8.2.  Informative References  . . . . . . . . . . . . . . . . . . 7
   Authors' Addresses  . . . . . . . . . . . . . . . . . . . . . . . . 7

































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1.  Introduction

   As the networks transition to IPv6, connectivity to IPv4-only domains
   have to be provided.  NAT64 [I-D.ietf-behave-v6v4-xlate-stateful] and
   DNS64 [I-D.ietf-behave-dns64] technologies can be utilized to make
   IPv4-only peers look like being reachable over IPv6.  The DNS64
   utilizes IPv6 address synthesis to create local IPv6 presentations of
   peers having only IPv4 addresses.  Applications utilizing DNS for
   resolving peers' IPv6 addresses can work seamlessly through protocol
   translation taking place at NAT64.

   The DNS64 cannot serve applications not using DNS, such as those
   receiving IPv4 addresses as referrals.  Such applications could
   nevertheless be able to work through NAT64, provided they are able to
   create locally valid IPv6 presentations of peers' IPv4 addresses.

   This document describes a method for advanced applications to learn
   the information required to perform local IPv6 address synthesis.

   The knowledge of IPv6 address synthesizing taking place may also be
   useful if DNS64 is present in dual-stack network access.  In such
   cases hosts may choose to use IPv4 addresses instead of synthesized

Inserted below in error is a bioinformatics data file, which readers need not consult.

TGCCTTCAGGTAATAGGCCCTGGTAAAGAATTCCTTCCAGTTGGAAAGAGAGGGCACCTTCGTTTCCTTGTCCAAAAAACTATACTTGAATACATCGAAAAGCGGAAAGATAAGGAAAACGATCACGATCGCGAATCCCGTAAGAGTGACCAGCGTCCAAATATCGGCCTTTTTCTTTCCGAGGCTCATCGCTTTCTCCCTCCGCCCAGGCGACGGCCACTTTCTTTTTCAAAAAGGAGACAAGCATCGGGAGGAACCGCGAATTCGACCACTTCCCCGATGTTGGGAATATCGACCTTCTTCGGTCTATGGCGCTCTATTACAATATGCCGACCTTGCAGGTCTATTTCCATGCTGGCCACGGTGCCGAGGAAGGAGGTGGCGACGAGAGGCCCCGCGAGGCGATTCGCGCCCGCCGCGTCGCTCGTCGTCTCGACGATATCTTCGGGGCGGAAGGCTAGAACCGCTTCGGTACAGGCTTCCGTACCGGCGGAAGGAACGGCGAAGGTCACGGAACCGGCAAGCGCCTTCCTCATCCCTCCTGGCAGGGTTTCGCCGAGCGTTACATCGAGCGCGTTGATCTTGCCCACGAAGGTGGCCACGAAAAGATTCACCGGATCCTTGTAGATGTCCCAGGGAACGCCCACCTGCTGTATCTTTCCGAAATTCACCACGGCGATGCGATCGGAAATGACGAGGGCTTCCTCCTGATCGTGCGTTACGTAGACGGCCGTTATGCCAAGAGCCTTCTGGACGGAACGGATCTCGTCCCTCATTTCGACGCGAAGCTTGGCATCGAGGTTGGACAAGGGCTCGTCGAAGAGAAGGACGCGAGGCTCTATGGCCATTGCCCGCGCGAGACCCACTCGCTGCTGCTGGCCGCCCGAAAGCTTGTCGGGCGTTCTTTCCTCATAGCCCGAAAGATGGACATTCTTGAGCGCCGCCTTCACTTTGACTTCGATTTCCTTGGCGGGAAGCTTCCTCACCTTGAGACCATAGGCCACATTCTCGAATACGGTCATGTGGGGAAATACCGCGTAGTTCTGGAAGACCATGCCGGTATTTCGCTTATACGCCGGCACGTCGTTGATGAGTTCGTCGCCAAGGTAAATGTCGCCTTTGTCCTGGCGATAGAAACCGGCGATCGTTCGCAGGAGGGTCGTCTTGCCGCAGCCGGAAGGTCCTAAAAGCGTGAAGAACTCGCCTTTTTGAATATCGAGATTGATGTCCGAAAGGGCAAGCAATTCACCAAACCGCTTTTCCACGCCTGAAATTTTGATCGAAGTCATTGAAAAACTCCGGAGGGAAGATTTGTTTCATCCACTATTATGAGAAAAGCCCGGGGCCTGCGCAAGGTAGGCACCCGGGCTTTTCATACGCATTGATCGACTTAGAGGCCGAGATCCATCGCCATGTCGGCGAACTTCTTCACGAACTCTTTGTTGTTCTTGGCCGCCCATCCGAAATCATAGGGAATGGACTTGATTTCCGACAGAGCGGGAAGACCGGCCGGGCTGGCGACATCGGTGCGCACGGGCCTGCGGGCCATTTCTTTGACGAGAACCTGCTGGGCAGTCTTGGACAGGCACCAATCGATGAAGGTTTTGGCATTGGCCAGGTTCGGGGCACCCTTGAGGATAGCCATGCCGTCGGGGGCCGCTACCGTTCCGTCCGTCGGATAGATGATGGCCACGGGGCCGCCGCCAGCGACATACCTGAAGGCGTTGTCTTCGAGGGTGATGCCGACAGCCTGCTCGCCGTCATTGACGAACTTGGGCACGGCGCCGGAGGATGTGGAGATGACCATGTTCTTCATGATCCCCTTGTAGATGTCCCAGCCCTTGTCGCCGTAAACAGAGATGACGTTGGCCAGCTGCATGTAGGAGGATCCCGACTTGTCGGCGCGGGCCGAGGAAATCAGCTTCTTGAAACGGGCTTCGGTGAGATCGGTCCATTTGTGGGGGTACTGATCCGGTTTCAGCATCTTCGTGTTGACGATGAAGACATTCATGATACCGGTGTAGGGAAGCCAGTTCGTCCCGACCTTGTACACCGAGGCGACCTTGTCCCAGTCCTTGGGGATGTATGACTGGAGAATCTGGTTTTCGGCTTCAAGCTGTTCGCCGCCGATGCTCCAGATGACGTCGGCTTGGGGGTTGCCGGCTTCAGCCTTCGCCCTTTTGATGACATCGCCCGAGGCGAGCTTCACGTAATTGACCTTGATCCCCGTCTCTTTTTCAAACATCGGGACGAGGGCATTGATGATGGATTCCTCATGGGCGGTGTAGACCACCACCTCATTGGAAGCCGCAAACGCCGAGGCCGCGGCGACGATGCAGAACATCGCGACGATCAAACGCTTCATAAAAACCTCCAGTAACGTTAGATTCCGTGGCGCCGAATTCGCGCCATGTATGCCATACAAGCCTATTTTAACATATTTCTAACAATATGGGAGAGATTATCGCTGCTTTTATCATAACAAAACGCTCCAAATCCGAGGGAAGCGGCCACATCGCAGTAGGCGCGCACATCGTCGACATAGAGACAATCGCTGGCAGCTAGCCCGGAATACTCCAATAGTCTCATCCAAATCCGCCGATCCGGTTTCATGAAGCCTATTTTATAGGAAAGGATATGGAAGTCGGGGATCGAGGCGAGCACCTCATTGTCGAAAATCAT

IPv6 addresses, and hence avoid traversal through NAT64.


2.  Requirements and Terminology

2.1.  Requirements

   The key words "MUST", "MUST NOT", "REQUIRED", "SHALL", "SHALL NOT",
   "SHOULD", "SHOULD NOT", "RECOMMENDED", "MAY", and "OPTIONAL" in this
   document are to be interpreted as described in [RFC2119].


3.  EDNS0 option for indicating address synthesis

   The mechanism for informing AAAA record synthesis taking place and
   the used addressing format is communicated in an EDNS0 option in a
   DNS response.  The option has three bits indicating the formats
   described in [RFC6052].  The option and bits are structured as
   follows:










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                   +0 (MSB)                +1 (LSB)
            +--+--+--+--+--+--+--+--+--+--+--+--+--+--+--+--+
         0: |                 OPTION-CODE                   |
            +--+--+--+--+--+--+--+--+--+--+--+--+--+--+--+--+
         2: |                OPTION-LENGTH                  |
            +--+--+--+--+--+--+--+--+--+--+--+--+--+--+--+--+
         4: |   SY   |          Reserved                    |
            +--+--+--+--+--+--+--+--+--+--+--+--+--+--+--+--+

    OPTION-CODE (Assigned by IANA)

    OPTION-LENGTH  2 (Length of payload in octets)

    Possible values for SY-bits are:

             000 reserved
             001 prefix length /32
             010 prefix length /40
             011 prefix length /48
             100 prefix length /56
             101 prefix length /64
             110 prefix length /96
             111 address is not synthesized

    Reserved       Initialized to zero

                                 Figure 1